Assets should not be given away or sold under fair market value within 60-months of long-term care Medicaid application. This is because Medicaid has a look back rule and violating it results in a penalty period of Medicaid ineligibility.

 To determine if you might have assets over Medicaid’s countable limit, and if so, receive an estimate of the amount, use our Ohio Medicaid spend down calculator.  

Home Ownership
The home is often the highest valued asset a Medicaid applicant owns, and many persons worry that Ohio Medicaid will take their home. Fortunately, for eligibility purposes, Medicaid considers the home exempt (non-countable) in the following circumstances.

– The applicant lives in the home or has intent to return, and in 2022, their home equity interest is no greater than $636,000. Home equity interest is the current value of the home minus any outstanding mortgage.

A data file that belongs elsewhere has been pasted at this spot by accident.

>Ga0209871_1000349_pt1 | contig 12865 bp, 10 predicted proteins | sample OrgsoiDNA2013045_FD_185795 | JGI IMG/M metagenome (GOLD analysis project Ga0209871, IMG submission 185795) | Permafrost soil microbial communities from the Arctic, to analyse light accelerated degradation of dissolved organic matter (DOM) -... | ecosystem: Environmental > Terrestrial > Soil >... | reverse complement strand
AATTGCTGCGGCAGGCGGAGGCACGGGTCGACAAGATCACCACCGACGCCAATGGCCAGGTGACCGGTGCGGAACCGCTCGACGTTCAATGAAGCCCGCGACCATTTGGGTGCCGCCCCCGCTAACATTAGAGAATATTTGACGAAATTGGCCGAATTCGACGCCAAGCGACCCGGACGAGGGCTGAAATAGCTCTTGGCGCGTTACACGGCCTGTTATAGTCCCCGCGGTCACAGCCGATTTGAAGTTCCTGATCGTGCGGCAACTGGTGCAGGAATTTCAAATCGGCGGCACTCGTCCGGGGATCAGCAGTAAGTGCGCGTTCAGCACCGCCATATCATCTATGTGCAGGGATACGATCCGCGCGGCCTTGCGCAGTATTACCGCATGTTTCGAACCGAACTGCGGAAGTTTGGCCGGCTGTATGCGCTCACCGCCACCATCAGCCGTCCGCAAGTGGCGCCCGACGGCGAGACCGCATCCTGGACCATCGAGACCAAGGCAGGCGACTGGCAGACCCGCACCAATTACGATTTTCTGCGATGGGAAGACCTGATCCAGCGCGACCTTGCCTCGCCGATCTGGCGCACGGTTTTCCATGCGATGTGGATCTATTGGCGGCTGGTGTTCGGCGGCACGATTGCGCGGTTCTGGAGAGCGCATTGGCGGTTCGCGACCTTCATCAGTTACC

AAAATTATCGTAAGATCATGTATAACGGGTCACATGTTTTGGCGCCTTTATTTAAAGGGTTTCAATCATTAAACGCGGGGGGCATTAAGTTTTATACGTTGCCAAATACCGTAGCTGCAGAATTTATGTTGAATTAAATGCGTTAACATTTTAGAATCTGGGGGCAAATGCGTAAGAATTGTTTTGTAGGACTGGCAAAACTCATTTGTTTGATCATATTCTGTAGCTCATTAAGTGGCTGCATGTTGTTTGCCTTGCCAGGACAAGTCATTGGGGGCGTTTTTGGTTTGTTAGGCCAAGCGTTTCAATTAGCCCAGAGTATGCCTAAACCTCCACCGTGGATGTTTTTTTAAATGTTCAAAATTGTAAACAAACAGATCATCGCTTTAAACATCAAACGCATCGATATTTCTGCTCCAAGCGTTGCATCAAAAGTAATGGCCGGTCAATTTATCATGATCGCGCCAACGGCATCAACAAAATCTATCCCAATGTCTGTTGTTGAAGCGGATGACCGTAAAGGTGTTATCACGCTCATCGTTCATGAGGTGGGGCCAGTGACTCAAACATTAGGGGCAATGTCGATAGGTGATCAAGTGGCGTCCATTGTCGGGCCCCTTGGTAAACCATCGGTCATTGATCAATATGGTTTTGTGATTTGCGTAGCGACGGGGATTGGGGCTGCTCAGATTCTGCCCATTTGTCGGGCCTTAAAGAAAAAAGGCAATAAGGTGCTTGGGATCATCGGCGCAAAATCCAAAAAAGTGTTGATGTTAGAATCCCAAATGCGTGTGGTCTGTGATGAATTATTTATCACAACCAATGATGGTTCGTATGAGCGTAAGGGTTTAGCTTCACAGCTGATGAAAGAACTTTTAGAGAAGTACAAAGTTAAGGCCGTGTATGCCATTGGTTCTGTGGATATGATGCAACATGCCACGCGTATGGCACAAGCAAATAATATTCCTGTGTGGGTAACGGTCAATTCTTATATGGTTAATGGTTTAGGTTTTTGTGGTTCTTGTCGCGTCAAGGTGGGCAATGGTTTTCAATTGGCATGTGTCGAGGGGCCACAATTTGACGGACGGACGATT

– The applicant’s spouse lives in the home.
– The applicant has an adult child (over 21 years of age) who is blind or disabled and living in the home.
– The applicant has a child under 21 years old living in the home.

To learn more about the potential of Medicaid taking the home, click here.


Medical Criteria: Functional Need

An applicant must require a nursing facility level of care (NFLOC). For the PASSPORT Waiver, the tool used to determine if this level of care need is met is the Adult Comprehensive Assessment Tool (ACAT). Generally, the necessity of supervision or assistance with completing the activities of daily living (i.e., transferring from the bed to a chair, mobility, bathing, toileting, eating) and assistance with instrumental activities of daily living (i.e., preparing meals, grocery shopping, accessing transportation, etc.) indicates one requires this level of care. While persons with Alzheimer’s disease or a related dementia might meet the functional need for care, a diagnosis of dementia in and of itself does not mean one will meet a NFLOC.